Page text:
Crapo Introduces BIA Nominee EchoHawk
Former Idaho Attorney General begins confirmation process
Washington, DC - Former Idaho Attorney General Larry EchoHawk today began the process of Senate confirmation regarding his nomination to be the next Assistant Secretary for Indian Affairs, Department of Interior. As a member of the Senate Select Committee on Indian Affairs and fellow Idahoan, Idaho Senator Mike Crapo had the honor of introducing EchoHawk before the Committee during today's hearing. EchoHawk's nomination must still be approved by the full Senate.
Alonzo Coby, Chairman of the Fort Hall Business Council for the Shoshone-Bannock Tribes, also spoke at today's hearing and endorsed the nomination. EchoHawk was universally praised by the members of the committee.
Crapo made the following statement today in introducing EchoHawk:
"Thank you, Mr. Chairman, Senator Barrasso, and members of the committee. I appreciate the opportunity to introduce Larry EchoHawk to the Committee on the occasion of his nomination hearing.
"I am pleased that President Obama has nominated Larry for the important position of Assistant Secretary of Interior for Indian Affairs. Although Larry was born and raised outside of Idaho, we Idahoans can correctly point out that he has lived his adult life in our great state and that some of his greatest political and professional successes have been in Idaho. I congratulate Larry and his wife Terry, their children and grandchildren on the distinct honor of his selection.
"Larry's diverse background and professional experiences make him an outstanding candidate for the position. Although his Pawnee Tribe background has made him many times a 'first' in elective office, Larry's real legacy is in the high regard he is held by those who have worked with him.
"Larry has served as Bannock County Prosecuting Attorney and as a two-term member of the Idaho State House of Representatives. He and I served together, he in the House and me in the Senate, from 1985 until his election to Attorney General in 1990. In addition to being Idaho's first Native American state-wide officeholder, Larry was the Democratic nominee for governor in 1994. Although he has been out of public service for over a decade, he is still remembered fondly and with great respect in the halls of power in Idaho.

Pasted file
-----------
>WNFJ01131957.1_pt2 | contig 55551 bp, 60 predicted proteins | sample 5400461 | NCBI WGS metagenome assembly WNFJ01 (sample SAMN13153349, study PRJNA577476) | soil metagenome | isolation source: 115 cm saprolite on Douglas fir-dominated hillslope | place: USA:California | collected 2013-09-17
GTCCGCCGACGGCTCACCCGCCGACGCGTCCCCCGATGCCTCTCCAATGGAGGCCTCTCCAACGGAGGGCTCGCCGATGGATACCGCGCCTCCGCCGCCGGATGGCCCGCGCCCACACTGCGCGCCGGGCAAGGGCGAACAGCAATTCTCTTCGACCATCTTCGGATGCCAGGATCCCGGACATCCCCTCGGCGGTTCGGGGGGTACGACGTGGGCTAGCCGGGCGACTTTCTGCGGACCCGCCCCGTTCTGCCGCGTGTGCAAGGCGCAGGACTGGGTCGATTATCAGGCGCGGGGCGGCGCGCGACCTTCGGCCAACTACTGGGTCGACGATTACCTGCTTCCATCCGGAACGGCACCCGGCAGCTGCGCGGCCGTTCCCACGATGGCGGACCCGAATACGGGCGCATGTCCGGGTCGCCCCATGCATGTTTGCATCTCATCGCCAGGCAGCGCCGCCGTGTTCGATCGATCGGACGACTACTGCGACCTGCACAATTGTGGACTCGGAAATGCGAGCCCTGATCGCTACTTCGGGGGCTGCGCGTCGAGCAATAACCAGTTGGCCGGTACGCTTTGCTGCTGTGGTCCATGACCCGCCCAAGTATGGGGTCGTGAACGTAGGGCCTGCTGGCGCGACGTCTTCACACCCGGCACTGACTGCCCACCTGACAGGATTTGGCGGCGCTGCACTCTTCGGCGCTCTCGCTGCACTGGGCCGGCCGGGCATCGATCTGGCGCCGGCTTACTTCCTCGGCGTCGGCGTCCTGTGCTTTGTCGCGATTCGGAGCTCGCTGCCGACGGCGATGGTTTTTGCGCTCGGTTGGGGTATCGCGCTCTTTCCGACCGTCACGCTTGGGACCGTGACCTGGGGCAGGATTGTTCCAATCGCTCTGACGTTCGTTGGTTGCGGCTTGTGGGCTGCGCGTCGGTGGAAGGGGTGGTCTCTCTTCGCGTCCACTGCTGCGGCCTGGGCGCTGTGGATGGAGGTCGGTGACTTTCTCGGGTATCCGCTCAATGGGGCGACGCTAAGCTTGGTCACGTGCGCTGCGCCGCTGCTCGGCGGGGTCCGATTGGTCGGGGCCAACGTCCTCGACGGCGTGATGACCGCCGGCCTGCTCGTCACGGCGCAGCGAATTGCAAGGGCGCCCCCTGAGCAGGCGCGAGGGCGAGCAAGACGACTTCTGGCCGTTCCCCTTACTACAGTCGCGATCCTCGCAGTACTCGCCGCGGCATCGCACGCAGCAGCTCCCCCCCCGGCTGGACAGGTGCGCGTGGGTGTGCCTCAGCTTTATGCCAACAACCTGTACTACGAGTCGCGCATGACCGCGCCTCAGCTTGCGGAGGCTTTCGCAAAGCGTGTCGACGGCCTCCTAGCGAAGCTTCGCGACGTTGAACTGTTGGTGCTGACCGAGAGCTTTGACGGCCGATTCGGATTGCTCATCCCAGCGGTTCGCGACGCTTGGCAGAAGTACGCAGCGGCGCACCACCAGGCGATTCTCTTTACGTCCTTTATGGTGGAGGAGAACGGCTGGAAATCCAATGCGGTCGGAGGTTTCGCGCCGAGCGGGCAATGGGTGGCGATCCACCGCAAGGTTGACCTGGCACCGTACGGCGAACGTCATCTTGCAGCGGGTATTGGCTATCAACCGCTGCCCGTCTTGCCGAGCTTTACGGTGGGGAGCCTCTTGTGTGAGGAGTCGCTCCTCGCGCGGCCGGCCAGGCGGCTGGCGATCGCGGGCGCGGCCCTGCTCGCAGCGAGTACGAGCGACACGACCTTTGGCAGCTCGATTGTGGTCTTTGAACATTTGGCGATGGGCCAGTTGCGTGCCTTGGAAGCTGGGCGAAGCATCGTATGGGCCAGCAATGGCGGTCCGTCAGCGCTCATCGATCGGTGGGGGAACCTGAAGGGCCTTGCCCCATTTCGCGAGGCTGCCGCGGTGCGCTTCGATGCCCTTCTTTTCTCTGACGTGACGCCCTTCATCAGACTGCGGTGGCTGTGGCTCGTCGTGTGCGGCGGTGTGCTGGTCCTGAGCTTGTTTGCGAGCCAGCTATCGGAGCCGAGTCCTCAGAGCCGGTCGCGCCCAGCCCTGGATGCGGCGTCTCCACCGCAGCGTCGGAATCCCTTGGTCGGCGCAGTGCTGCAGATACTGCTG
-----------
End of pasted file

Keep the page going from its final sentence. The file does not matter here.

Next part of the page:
"Since his time in elective office, Larry has taught criminal law and Native American law at Brigham Young University, our Alma Mater and where he played football, and is the senior partner of EchoHawk Law Offices. Among his clients are the Shoshone-Bannock Tribes of the Fort Hall Indian Reservation in Idaho, to which he has been a general legal counsel since 1977.
"The challenge for the Bureau of Indian Affairs remains the same as it ever was - to do as much as possible to fulfill the trustee responsibility of the federal government to Native Americans. Unfortunately, while so much good has been done, for too long now, this trustee responsibility has suffered through periods characterized by confusion, neglect, underfunding, conflict, and miscommunication. While much has been done in recent years to address the historic problems plaguing the Bureau-administered programs, so much more needs to be done.
"Per-person outlays for tribal health services, while never a perfect measure of a program's effectiveness, lag well behind comparative spending through Medicare and Medicaid. Investments in tribal education, justice, housing, and transportation also are chronically short-changed. We cannot expect Larry or any other Bureau official to overcome these challenges overnight, but it is my hope that steps to address this situation can be made.
"But funding issues aren't the only way to help tribes. Appropriate respect for sovereignty is a persistent challenge that the federal government can help promote by leading by example. In our state, the federally-recognized tribes have demonstrated tribal capacity to be a real player in solving problems. The Nez Perce Tribe provides the monitoring of wolf recovery on behalf of the federal and state governments. The Kootenai Tribe is the first tribe to sign an MOU with the Department of Homeland Security to use its identity cards for valid cross-border travel documentation and manages important salmon hatcheries that help us recover endangered fish stocks. The Shoshone-Paiutes in Southwest Idaho played a major part in bringing to fruition the Owyhee Initiative management statute. The Coeur d'Alene Tribe remains a major partner in the implementation of the Lake Management Plan for Coeur d'Alene Lake. And the Shoshone-Bannock Tribes, as Larry well knows, is a major leader in the environmental protection of Southeast Idaho.
"Mr. Chairman and members of the committee, I believe Larry EchoHawk has the background and temperament to help bring proper attention to the needs of and problems facing our nation's tribes. His service in the public and private sector, as well as his groundbreaking role as a Native American pioneer, demonstrate the capacity to do well in the difficult position of Assistant Secretary of Interior for Indian Affairs.
"As a fellow Idahoan and advocate for Idaho's tribes, I am pleased to present Larry EchoHawk for the committee and Senate consideration. If he is confirmed, I look forward to working with him again in his new position to promote the needs of Native Americans. Thank you, Mr. Chairman."